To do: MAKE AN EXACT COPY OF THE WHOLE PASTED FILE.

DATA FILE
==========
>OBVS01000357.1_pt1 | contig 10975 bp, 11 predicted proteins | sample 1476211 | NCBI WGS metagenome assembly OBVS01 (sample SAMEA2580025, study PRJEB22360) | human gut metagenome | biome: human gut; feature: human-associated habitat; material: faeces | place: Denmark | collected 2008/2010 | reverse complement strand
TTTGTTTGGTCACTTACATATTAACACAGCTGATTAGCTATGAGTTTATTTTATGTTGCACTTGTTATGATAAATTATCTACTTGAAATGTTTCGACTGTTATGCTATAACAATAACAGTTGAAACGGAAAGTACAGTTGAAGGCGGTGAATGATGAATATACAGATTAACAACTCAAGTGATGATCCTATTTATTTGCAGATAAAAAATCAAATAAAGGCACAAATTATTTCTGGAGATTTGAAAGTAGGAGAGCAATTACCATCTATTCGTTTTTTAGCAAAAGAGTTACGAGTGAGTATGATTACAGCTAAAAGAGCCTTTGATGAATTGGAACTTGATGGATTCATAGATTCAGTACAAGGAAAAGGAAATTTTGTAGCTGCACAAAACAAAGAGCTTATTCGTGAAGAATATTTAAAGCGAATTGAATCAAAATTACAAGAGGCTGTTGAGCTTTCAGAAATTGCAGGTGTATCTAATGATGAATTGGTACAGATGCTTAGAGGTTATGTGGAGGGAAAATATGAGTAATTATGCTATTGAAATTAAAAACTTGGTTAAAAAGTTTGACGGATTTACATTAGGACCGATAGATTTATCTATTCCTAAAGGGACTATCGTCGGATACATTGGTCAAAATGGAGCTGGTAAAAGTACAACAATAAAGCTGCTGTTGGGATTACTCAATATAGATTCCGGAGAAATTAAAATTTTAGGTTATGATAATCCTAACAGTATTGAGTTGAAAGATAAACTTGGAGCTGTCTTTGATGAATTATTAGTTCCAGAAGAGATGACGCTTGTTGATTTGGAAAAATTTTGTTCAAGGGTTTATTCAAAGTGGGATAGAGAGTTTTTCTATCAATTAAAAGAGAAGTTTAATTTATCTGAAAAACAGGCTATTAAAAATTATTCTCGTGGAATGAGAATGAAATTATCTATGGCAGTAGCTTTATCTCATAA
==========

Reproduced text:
>OBVS01000357.1_pt1 | contig 10975 bp, 11 predicted proteins | sample 1476211 | NCBI WGS metagenome assembly OBVS01 (sample SAMEA2580025, study PRJEB22360) | human gut metagenome | biome: human gut; feature: human-associated habitat; material: faeces | place: Denmark | collected 2008/2010 | reverse complement strand
TTTGTTTGGTCACTTACATATTAACACAGCTGATTAGCTATGAGTTTATTTTATGTTGCACTTGTTATGATAAATTATCTACTTGAAATGTTTCGACTGTTATGCTATAACAATAACAGTTGAAACGGAAAGTACAGTTGAAGGCGGTGAATGATGAATATACAGATTAACAACTCAAGTGATGATCCTATTTATTTGCAGATAAAAAATCAAATAAAGGCACAAATTATTTCTGGAGATTTGAAAGTAGGAGAGCAATTACCATCTATTCGTTTTTTAGCAAAAGAGTTACGAGTGAGTATGATTACAGCTAAAAGAGCCTTTGATGAATTGGAACTTGATGGATTCATAGATTCAGTACAAGGAAAAGGAAATTTTGTAGCTGCACAAAACAAAGAGCTTATTCGTGAAGAATATTTAAAGCGAATTGAATCAAAATTACAAGAGGCTGTTGAGCTTTCAGAAATTGCAGGTGTATCTAATGATGAATTGGTACAGATGCTTAGAGGTTATGTGGAGGGAAAATATGAGTAATTATGCTATTGAAATTAAAAACTTGGTTAAAAAGTTTGACGGATTTACATTAGGACCGATAGATTTATCTATTCCTAAAGGGACTATCGTCGGATACATTGGTCAAAATGGAGCTGGTAAAAGTACAACAATAAAGCTGCTGTTGGGATTACTCAATATAGATTCCGGAGAAATTAAAATTTTAGGTTATGATAATCCTAACAGTATTGAGTTGAAAGATAAACTTGGAGCTGTCTTTGATGAATTATTAGTTCCAGAAGAGATGACGCTTGTTGATTTGGAAAAATTTTGTTCAAGGGTTTATTCAAAGTGGGATAGAGAGTTTTTCTATCAATTAAAAGAGAAGTTTAATTTATCTGAAAAACAGGCTATTAAAAATTATTCTCGTGGAATGAGAATGAAATTATCTATGGCAGTAGCTTTATCTCATAA